As previously mentioned, the world’s economic systems were built on slavery and the United States was sadly no different at its inception. But gaining independence from Britain, creating and sustaining a government premised on the concept of equality, abolishing slavery, and crafting an entirely new economic system is an impossible accomplishment in one generation. Founding Fathers like Benjamin Franklin and John Jay stated that the next generations would need to force America to live up to these ideals. To extricate the country from the bonds of slavery would be for the coming generation. Many fought to end it then too. The debates at the very same 1787 Constitutional Convention depicted in the Broadway show led to the 1808 Act Prohibiting the Importation of Slaves. Other laws like the 1780 Act for the Gradual Abolition of Slavery showed many of the Founding Fathers also fought for all to gain their freedom back then. Why didn’t the most beloved of them all, the first president George Washington, who created so many presidential precedents, leave a final one to show his true nature?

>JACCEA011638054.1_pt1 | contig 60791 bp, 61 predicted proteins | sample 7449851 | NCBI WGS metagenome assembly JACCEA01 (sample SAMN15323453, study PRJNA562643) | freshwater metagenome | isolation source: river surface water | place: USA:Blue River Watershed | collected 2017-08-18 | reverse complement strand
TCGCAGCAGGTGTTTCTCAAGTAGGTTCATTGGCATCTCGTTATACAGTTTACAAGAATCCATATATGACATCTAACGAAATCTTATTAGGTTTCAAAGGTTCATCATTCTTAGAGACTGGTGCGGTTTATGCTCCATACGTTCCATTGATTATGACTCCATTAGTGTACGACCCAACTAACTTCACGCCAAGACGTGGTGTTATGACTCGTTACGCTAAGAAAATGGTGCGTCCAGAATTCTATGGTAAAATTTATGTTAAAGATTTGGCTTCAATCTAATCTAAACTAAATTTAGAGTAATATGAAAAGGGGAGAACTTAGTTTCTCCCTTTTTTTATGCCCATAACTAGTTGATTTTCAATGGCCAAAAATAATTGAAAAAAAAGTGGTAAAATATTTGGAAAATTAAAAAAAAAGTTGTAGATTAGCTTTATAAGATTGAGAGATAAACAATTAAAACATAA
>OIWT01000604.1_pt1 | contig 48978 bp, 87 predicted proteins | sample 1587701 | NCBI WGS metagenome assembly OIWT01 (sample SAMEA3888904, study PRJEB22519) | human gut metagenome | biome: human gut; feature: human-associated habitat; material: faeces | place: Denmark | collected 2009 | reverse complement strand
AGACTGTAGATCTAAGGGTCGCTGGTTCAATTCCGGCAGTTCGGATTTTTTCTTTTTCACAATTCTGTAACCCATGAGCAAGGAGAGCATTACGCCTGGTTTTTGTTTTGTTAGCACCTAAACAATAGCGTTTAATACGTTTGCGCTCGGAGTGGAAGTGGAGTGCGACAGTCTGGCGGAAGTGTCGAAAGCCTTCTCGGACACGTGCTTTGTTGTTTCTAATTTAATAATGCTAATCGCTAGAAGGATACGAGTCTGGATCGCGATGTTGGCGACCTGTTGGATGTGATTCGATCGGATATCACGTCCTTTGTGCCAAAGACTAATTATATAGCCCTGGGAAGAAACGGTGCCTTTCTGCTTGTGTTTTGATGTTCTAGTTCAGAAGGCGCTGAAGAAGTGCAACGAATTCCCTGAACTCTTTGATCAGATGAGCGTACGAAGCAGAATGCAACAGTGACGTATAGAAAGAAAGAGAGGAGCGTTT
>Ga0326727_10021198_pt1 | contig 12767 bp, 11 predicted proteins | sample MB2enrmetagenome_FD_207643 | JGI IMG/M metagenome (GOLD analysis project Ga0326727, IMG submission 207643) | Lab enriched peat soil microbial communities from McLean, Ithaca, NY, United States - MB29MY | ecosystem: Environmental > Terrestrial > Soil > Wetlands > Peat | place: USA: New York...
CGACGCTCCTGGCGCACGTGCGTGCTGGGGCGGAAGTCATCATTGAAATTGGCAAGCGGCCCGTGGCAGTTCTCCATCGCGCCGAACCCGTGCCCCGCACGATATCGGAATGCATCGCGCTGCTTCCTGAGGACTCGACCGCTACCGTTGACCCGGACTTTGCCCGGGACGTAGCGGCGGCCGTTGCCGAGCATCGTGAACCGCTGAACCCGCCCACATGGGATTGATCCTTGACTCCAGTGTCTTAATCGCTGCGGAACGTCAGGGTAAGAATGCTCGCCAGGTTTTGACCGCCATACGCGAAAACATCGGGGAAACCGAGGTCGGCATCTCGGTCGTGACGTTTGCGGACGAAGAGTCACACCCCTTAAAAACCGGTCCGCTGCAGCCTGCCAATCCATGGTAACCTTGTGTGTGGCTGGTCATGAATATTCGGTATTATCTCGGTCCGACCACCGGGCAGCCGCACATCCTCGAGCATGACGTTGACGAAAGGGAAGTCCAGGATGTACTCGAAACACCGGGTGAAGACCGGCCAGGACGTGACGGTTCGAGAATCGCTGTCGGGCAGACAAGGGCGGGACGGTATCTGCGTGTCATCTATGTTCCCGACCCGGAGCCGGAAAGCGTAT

George Washington’s view on slavery evolved throughout the years. He wasn’t ready to end slavery while President on a personal or presidential level. Washington knew the country was a powder keg ready to explode if he used dictatorial powers to end slavery. The country would have ripped at the seams when it was just sewn together. In Washington’s will, he left directions to free all of the slaves that he owned after Martha Washington’s death. The only Founding Father to set his slaves free. That doesn’t justify Washington having ever owned slaves, or that his wish was only partially fulfilled, but it gives you a glimpse into the historical gray areas and evolving opinions of many of the Founding Fathers.